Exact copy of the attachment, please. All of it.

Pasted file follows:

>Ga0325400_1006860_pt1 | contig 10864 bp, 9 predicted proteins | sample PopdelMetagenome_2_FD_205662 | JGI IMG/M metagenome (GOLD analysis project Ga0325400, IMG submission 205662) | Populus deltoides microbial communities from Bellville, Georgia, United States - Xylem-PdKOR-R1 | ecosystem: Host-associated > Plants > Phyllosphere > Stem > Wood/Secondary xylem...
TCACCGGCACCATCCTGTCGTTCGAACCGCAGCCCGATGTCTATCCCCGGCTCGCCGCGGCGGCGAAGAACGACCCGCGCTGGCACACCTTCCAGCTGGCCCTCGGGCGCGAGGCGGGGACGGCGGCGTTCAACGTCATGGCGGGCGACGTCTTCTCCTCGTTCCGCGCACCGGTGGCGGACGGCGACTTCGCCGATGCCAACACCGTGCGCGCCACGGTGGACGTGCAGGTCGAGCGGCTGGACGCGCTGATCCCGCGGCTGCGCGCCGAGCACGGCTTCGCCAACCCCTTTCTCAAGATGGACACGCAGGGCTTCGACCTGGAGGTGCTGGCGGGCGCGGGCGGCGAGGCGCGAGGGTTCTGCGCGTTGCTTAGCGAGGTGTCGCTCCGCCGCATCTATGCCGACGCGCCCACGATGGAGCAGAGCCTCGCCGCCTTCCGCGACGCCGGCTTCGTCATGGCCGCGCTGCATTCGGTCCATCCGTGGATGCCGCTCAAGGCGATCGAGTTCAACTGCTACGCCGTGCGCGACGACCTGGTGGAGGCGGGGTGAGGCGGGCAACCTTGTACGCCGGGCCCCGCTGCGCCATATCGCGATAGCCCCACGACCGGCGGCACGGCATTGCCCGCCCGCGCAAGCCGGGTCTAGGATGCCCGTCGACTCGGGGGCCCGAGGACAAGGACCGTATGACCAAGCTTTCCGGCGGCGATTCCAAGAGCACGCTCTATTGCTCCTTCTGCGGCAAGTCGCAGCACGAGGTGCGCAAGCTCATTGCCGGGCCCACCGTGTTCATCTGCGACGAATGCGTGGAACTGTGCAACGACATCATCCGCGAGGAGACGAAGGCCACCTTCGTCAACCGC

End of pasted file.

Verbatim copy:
>Ga0325400_1006860_pt1 | contig 10864 bp, 9 predicted proteins | sample PopdelMetagenome_2_FD_205662 | JGI IMG/M metagenome (GOLD analysis project Ga0325400, IMG submission 205662) | Populus deltoides microbial communities from Bellville, Georgia, United States - Xylem-PdKOR-R1 | ecosystem: Host-associated > Plants > Phyllosphere > Stem > Wood/Secondary xylem...
TCACCGGCACCATCCTGTCGTTCGAACCGCAGCCCGATGTCTATCCCCGGCTCGCCGCGGCGGCGAAGAACGACCCGCGCTGGCACACCTTCCAGCTGGCCCTCGGGCGCGAGGCGGGGACGGCGGCGTTCAACGTCATGGCGGGCGACGTCTTCTCCTCGTTCCGCGCACCGGTGGCGGACGGCGACTTCGCCGATGCCAACACCGTGCGCGCCACGGTGGACGTGCAGGTCGAGCGGCTGGACGCGCTGATCCCGCGGCTGCGCGCCGAGCACGGCTTCGCCAACCCCTTTCTCAAGATGGACACGCAGGGCTTCGACCTGGAGGTGCTGGCGGGCGCGGGCGGCGAGGCGCGAGGGTTCTGCGCGTTGCTTAGCGAGGTGTCGCTCCGCCGCATCTATGCCGACGCGCCCACGATGGAGCAGAGCCTCGCCGCCTTCCGCGACGCCGGCTTCGTCATGGCCGCGCTGCATTCGGTCCATCCGTGGATGCCGCTCAAGGCGATCGAGTTCAACTGCTACGCCGTGCGCGACGACCTGGTGGAGGCGGGGTGAGGCGGGCAACCTTGTACGCCGGGCCCCGCTGCGCCATATCGCGATAGCCCCACGACCGGCGGCACGGCATTGCCCGCCCGCGCAAGCCGGGTCTAGGATGCCCGTCGACTCGGGGGCCCGAGGACAAGGACCGTATGACCAAGCTTTCCGGCGGCGATTCCAAGAGCACGCTCTATTGCTCCTTCTGCGGCAAGTCGCAGCACGAGGTGCGCAAGCTCATTGCCGGGCCCACCGTGTTCATCTGCGACGAATGCGTGGAACTGTGCAACGACATCATCCGCGAGGAGACGAAGGCCACCTTCGTCAACCGC